DR Congo Volcano Erupts, Sending Thousands Fleeing to Rwanda

This aerial view shows debris engulfing buildings in Bushara village, Nyiragongo area, near Goma, on May 23, 2021, after a volcanic eruption of Mount Nyiragongo, that sent thousands fleeing during the night in eastern Democratic Republic of Congo. - A river of boiling lava from the eruption of Mount Nyiragongo …

Mount Nyiragongo in the Democratic Republic of the Congo (DRC) erupted on Saturday killing at least 22 people and sending thousands of others fleeing to neighboring Rwanda.

Mount Nyiragongo is an active volcano located about 7.5 miles north of the DRC city of Goma, which borders Rwanda. The volcano erupted on the night of May 22, sending thousands of Goma’s residents fleeing on foot toward nearby towns both in the DRC and in Rwanda.

“More than 5,000 people crossed the border into Rwanda from Goma yesterday, and at least 25,000 were displaced in Sake, 25 km north-west of Goma. However, most people are slowly making their way back home since the lava has stopped flowing this morning,” the United Nations Children’s Emergency Fund (UNICEF) reported on May 23.

“There is also concern about hundreds of people returning to Goma to find damaged homes and water and electricity shortages,” UNICEF noted, adding, “More than 150 children have been separated from their families and more than 170 children are feared to be missing.”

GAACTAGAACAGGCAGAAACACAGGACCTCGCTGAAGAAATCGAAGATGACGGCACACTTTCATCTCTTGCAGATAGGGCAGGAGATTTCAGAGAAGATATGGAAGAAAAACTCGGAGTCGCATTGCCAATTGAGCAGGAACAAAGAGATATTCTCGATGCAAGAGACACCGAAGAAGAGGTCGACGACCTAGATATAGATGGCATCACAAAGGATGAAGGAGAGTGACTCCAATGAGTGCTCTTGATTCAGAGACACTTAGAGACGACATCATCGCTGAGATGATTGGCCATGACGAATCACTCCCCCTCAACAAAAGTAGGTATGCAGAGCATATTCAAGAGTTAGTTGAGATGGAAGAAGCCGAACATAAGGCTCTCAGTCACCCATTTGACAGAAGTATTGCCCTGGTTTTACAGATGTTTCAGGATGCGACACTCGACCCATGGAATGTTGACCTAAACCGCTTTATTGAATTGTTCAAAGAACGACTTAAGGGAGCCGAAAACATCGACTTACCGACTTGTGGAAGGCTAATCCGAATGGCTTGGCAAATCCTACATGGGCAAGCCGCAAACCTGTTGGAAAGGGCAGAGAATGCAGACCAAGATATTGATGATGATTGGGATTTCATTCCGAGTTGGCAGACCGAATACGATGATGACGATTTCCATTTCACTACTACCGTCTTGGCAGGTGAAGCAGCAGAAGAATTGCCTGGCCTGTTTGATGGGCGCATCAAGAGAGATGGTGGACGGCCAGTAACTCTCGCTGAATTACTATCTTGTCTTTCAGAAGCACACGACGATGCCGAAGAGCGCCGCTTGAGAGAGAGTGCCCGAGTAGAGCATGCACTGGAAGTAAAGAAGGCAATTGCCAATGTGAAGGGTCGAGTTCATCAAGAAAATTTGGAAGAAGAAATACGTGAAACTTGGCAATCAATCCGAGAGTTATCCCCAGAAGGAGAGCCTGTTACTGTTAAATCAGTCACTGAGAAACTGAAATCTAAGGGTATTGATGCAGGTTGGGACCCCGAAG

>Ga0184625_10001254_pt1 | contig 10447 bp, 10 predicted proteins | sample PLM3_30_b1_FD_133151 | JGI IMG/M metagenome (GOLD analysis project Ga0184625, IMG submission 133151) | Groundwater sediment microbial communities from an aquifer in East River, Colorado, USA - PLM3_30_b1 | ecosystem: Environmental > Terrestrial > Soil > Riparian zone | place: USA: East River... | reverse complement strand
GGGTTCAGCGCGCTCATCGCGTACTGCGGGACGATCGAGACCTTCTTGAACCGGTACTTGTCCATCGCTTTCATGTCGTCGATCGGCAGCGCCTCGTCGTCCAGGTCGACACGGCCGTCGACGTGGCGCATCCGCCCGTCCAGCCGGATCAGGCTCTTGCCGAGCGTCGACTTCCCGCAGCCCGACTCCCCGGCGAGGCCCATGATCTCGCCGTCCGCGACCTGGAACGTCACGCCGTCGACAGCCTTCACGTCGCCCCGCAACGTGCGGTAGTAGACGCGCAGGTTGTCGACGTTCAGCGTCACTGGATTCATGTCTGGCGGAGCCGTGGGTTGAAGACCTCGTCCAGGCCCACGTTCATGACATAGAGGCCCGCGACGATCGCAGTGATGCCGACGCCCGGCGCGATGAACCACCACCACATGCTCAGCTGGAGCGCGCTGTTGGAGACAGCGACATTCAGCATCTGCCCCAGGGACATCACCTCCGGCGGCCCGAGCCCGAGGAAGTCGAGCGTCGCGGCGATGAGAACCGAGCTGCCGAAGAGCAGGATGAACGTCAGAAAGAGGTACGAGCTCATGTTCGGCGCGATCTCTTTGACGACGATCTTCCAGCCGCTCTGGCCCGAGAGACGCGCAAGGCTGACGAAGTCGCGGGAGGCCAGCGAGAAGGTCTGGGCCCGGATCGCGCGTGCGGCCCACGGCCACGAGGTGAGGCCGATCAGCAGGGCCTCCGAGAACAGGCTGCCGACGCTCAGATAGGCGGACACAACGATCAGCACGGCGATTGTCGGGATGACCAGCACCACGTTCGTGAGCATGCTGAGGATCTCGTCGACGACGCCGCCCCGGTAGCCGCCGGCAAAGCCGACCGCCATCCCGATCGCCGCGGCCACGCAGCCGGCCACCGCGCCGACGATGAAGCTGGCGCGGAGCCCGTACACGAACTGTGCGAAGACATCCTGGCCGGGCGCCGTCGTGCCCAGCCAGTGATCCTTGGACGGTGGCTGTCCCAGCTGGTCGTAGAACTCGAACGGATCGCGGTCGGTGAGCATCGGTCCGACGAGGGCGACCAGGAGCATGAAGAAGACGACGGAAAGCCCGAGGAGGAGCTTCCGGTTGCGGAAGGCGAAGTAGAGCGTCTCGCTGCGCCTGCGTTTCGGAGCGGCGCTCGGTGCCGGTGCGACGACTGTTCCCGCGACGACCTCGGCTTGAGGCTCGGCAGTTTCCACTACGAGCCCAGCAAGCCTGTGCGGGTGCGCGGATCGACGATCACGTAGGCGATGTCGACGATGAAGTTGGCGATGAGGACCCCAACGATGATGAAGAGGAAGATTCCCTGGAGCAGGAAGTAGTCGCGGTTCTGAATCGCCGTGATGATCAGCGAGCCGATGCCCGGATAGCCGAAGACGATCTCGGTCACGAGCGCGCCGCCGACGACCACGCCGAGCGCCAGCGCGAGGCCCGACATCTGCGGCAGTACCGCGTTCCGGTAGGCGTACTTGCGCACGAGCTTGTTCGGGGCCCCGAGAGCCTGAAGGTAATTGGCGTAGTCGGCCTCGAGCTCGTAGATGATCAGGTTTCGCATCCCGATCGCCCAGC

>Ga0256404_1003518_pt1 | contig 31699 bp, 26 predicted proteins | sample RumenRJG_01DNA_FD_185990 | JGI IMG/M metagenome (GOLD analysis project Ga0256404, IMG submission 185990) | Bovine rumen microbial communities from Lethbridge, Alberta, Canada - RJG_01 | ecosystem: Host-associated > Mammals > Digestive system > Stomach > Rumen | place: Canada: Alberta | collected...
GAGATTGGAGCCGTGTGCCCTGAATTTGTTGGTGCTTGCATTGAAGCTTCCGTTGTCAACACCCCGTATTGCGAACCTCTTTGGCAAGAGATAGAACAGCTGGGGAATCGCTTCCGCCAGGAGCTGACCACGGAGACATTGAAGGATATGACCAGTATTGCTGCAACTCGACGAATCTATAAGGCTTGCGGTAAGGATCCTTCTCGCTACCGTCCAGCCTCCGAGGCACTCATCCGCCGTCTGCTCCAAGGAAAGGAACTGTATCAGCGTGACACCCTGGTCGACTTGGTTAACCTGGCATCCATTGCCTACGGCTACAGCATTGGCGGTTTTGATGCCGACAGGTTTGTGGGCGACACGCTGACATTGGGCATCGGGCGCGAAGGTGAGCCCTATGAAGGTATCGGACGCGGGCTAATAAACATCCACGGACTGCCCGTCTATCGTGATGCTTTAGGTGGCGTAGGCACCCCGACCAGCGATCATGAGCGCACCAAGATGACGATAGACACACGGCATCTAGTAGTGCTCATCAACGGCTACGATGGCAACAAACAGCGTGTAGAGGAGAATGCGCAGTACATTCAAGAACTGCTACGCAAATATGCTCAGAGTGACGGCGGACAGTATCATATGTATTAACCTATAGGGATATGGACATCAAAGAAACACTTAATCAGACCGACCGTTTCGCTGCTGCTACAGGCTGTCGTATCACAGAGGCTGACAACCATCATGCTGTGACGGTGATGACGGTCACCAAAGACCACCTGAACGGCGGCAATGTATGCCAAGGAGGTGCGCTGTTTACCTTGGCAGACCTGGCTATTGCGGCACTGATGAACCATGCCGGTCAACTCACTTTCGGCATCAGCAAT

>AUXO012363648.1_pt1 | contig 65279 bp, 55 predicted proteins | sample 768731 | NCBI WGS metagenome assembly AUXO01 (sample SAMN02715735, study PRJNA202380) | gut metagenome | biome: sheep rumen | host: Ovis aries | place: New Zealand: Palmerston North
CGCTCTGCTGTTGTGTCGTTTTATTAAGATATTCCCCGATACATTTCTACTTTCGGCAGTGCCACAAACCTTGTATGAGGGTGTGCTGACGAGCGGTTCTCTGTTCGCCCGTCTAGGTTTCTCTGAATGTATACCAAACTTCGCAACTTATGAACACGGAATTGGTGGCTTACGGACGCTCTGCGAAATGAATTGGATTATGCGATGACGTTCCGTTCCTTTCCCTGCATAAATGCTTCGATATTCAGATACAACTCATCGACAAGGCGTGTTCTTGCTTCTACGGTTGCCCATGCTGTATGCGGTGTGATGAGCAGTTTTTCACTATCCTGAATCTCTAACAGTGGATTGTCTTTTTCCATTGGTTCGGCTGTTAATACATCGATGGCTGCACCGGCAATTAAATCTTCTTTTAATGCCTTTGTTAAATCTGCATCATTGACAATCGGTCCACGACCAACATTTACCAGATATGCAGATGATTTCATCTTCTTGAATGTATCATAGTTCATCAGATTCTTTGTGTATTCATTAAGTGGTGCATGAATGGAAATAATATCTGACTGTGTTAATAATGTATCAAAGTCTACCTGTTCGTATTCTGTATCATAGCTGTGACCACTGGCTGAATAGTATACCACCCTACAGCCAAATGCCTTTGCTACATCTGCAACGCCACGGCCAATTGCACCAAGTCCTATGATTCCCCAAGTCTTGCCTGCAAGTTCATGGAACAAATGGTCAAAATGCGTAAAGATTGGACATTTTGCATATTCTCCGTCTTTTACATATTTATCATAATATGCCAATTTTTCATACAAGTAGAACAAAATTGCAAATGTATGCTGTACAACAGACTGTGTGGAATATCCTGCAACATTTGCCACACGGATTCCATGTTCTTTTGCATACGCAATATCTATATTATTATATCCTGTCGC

Goma is located along the northern shores of Lake Kivu, which serves as a natural border between stretches of DRC and Rwanda. Some Goma residents “sought refuge aboard boats on Lake Kivu” on Saturday night, the Associated Press reported.

The volcanic eruption subsided by early Sunday morning, sparing most of Goma, but the city’s death toll rose from 15 on Saturday to 22 on Monday.

Nine people died in a traffic accident while fleeing the volcanic eruption, four others died while attempting to escape from Goma’s Munzenze prison amid the chaos, and two more people were burned to death in fires caused by the eruption flow, DRC government spokesman Patrick Muyaya said in a statement on May 23.

“Five people died of asphyxiation while trying to cross the lava when it was cooling in a place just north of Goma,” the BBC reported on May 24.

“A sixth person is in hospital with breathing difficulties,” Goma civil society leader Mambo Kawaya told Agence France-Presse (AFP) on Monday.

“The United Nations Organization Stabilization Mission in the Democratic Republic of the Congo (MONUSCO) has also mobilized its air assets to monitor the situation and is working with the authorities to ensure that the population is kept informed of all related developments,” the U.N. said in a press release on May 24.

UNICEF said on May 23 it had deployed a team to the affected DRC areas of Sake, Buhene, Kibati, and Kibumba “to provide first-line response” aid consisting of:

Installing chlorination water points in and around Sake to limit the spread of cholera. …

Strengthening its epidemiological surveillance for cholera, especially in Goma following the return of thousands of residents;

Establishing two transit centers for unaccompanied and separated children, in collaboration with the local Congolese authorities.

Mount Nyiragongo is considered one of the world’s most active and dangerous volcanoes. It last erupted in 2002, killing 250 people and leaving 120,000 others homeless.


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